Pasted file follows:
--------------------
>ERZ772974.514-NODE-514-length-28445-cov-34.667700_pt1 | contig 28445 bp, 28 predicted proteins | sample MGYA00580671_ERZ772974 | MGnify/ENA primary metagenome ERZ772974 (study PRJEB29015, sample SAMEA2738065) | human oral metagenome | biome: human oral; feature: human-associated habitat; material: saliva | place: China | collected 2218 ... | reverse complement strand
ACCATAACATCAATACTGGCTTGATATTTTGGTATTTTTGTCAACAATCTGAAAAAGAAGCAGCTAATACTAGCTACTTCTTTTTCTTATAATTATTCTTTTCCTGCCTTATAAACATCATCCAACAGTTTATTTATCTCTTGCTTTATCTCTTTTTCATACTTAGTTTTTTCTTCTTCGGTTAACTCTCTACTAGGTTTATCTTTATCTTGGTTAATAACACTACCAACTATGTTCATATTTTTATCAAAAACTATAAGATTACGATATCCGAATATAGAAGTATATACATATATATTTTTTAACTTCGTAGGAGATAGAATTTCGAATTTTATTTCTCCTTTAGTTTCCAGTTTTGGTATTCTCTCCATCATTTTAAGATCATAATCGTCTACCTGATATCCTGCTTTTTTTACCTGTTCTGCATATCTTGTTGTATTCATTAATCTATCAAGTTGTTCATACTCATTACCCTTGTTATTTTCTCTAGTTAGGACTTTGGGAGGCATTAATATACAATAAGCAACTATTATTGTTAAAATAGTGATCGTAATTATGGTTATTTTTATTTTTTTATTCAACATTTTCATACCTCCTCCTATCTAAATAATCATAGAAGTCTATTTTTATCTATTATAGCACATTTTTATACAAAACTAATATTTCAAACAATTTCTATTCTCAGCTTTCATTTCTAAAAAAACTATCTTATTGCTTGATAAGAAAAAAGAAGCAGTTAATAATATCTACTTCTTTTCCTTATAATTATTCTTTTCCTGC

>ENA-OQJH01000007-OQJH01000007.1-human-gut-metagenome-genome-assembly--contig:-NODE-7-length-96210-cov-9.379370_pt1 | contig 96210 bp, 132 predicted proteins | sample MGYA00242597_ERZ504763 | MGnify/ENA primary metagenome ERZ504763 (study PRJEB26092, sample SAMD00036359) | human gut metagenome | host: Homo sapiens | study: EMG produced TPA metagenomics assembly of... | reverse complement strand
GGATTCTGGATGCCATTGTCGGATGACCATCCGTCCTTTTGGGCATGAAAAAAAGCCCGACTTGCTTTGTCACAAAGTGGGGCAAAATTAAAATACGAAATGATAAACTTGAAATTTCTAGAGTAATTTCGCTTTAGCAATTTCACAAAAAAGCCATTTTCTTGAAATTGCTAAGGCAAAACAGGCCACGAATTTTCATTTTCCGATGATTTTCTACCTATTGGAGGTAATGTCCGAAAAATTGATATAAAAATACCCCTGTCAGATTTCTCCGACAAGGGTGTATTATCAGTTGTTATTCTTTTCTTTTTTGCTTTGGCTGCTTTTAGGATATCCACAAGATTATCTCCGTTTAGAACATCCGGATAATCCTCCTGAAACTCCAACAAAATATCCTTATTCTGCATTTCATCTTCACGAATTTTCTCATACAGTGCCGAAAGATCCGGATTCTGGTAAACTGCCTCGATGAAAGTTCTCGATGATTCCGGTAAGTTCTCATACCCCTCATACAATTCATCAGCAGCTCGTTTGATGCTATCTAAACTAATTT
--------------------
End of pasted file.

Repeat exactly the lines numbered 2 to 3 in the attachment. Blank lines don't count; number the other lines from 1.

ACCATAACATCAATACTGGCTTGATATTTTGGTATTTTTGTCAACAATCTGAAAAAGAAGCAGCTAATACTAGCTACTTCTTTTTCTTATAATTATTCTTTTCCTGCCTTATAAACATCATCCAACAGTTTATTTATCTCTTGCTTTATCTCTTTTTCATACTTAGTTTTTTCTTCTTCGGTTAACTCTCTACTAGGTTTATCTTTATCTTGGTTAATAACACTACCAACTATGTTCATATTTTTATCAAAAACTATAAGATTACGATATCCGAATATAGAAGTATATACATATATATTTTTTAACTTCGTAGGAGATAGAATTTCGAATTTTATTTCTCCTTTAGTTTCCAGTTTTGGTATTCTCTCCATCATTTTAAGATCATAATCGTCTACCTGATATCCTGCTTTTTTTACCTGTTCTGCATATCTTGTTGTATTCATTAATCTATCAAGTTGTTCATACTCATTACCCTTGTTATTTTCTCTAGTTAGGACTTTGGGAGGCATTAATATACAATAAGCAACTATTATTGTTAAAATAGTGATCGTAATTATGGTTATTTTTATTTTTTTATTCAACATTTTCATACCTCCTCCTATCTAAATAATCATAGAAGTCTATTTTTATCTATTATAGCACATTTTTATACAAAACTAATATTTCAAACAATTTCTATTCTCAGCTTTCATTTCTAAAAAAACTATCTTATTGCTTGATAAGAAAAAAGAAGCAGTTAATAATATCTACTTCTTTTCCTTATAATTATTCTTTTCCTGC

>ENA-OQJH01000007-OQJH01000007.1-human-gut-metagenome-genome-assembly--contig:-NODE-7-length-96210-cov-9.379370_pt1 | contig 96210 bp, 132 predicted proteins | sample MGYA00242597_ERZ504763 | MGnify/ENA primary metagenome ERZ504763 (study PRJEB26092, sample SAMD00036359) | human gut metagenome | host: Homo sapiens | study: EMG produced TPA metagenomics assembly of... | reverse complement strand